Egypt’s Coptic, Catholic, and Evangelical churches disclosed a note Tuesday night to the office of the presidency. The note listed articles in the newly-ratified constitution with which they have concerns and felt should be clarified. Representatives from the churches reportedly discussed the articles extensively with Vice President Mahmoud Mekki during recent national dialogue sessions.
The disputed articles include ones dealing with roles and procedures surrounding Al-Azhar and some addressing personal and religious rights and judicial powers.
The memo included Article 4, which states that Al-Azhar’s grand sheikh cannot be dismissed and the method of appointing him is to be “determined by law.” The churches also included Article 219, which they cited when withdrawing from the Constituent Assembly, saying they felt “discomfort with the trends that prevailed in the writing of the draft.” The article is an extension of Article 2 and specifies the valid sources of Islamic law.
The churches also included Article 10, a controversial part of the constitution addressing the “family” and the role of women. Article 10 says “the family is the basis of society, religion, morality and nationalism” and calls to “reconcile the duties of women towards her family and her work.”
The letter to President Mohamed Morsy also included Article 43, which guarantees freedom of religious practice only for “heavenly religions” (Islam, Christianity and Judaism) as regulated by law. The churches argued that the freedom featured in this article should be absolute and not subject to legislation restricting it.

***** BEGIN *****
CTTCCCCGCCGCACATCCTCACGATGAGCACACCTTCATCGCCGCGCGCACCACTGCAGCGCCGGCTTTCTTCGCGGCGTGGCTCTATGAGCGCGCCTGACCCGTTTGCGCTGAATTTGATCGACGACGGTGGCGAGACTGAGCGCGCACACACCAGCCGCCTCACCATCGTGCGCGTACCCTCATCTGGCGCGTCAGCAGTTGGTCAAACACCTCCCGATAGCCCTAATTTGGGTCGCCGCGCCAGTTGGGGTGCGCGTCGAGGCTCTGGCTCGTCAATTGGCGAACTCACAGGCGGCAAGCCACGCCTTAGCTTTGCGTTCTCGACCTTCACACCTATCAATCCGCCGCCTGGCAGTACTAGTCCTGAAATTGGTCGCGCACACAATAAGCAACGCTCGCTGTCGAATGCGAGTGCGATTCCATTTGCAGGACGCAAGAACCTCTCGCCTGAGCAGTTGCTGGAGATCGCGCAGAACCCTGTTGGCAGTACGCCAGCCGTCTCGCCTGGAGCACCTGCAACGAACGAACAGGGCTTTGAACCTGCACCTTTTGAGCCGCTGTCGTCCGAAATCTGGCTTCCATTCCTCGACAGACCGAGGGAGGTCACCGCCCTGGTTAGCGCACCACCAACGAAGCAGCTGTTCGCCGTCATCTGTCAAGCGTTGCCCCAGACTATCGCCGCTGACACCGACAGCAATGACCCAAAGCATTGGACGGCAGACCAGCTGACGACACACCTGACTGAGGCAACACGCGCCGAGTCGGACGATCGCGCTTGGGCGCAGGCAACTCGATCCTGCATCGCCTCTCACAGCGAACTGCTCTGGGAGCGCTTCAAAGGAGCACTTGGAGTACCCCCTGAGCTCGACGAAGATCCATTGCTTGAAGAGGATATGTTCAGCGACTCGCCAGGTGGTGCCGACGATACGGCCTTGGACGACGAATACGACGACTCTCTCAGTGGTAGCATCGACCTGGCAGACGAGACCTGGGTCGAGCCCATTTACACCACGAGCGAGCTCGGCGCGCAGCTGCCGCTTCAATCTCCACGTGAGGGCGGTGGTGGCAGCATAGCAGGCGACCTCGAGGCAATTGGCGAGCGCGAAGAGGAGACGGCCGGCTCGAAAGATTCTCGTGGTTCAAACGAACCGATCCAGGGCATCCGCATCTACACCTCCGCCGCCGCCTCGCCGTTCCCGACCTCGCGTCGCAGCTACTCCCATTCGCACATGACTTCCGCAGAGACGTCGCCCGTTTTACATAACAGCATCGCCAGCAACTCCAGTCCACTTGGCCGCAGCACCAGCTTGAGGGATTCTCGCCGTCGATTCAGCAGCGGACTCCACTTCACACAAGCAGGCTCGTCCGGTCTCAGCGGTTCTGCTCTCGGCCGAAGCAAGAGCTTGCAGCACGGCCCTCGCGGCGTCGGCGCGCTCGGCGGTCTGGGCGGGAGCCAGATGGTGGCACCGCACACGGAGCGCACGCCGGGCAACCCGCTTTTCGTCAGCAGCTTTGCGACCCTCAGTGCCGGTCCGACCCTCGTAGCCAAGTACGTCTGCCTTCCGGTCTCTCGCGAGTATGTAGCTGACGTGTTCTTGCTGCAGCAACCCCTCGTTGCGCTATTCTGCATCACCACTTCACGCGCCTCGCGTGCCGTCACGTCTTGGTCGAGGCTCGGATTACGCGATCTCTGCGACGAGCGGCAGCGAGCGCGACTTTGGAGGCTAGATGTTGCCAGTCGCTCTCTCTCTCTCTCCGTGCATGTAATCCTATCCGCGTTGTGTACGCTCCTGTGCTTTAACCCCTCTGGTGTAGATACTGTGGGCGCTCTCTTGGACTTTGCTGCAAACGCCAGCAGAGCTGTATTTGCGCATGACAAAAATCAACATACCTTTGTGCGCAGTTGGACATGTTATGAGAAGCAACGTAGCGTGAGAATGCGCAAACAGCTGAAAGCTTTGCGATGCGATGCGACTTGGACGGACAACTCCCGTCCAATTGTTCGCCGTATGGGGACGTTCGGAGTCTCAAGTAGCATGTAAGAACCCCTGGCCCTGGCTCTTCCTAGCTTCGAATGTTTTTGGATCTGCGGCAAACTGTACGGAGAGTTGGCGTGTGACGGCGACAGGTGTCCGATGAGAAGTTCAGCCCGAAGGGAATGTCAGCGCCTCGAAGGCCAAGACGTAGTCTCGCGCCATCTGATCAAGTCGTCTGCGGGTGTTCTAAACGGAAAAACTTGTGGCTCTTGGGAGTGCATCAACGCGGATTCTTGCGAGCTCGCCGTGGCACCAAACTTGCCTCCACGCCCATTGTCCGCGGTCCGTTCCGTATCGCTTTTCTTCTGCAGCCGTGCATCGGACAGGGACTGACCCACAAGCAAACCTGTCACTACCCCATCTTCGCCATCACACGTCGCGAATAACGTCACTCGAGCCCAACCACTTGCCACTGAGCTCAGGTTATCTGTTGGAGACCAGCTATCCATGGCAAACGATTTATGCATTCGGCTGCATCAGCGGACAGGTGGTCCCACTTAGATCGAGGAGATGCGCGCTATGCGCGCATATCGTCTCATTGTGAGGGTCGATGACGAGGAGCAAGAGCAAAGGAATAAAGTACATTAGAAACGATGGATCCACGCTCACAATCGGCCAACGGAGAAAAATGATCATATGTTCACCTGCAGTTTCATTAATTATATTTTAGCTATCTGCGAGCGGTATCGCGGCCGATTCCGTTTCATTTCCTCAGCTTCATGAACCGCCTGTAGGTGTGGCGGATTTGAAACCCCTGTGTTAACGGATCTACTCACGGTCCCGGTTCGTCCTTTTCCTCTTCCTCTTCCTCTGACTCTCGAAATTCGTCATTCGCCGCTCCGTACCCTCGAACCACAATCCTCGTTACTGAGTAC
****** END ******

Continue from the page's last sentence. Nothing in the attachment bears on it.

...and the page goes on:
Articles 51 and 52 were also included and deal with the formation civil institutions and syndicates. However the articles don’t prohibit the creation of political parties based on specific religious beliefs.
The statement additionally included Article 70 of the new constitution, which discusses the freedom of children. The article says that every child has the right to a proper name, family care, nutrition, shelter, health services and religious, emotional and cognitive development. The churches wanted stricter wording to prohibit child labour and for an explicit age limit set for marriage.
The churches also pushed to include human trafficking in Article 73, which criminalises sex trafficking.
The three churches withdrew from the Constituent Assembly before it passed the draft constitution. However, they remained neutral during the referendum, urging their congregations to vote and make decisions based on their own personal beliefs and consciences.
Proposed amendments would have to be presented to parliament once it is elected. Any changes to the constitution need approval from two thirds of both the House of Representatives and the Shura Council. They would then have to undergo a nationwide referendum before being ratified.
Coptic lawyer Naguib Gabriel confirmed that the churches had attempted to raise these issues to the presidency during national dialogue sessions, but maintained that they were not able to come to any immediate compromises before the referendum.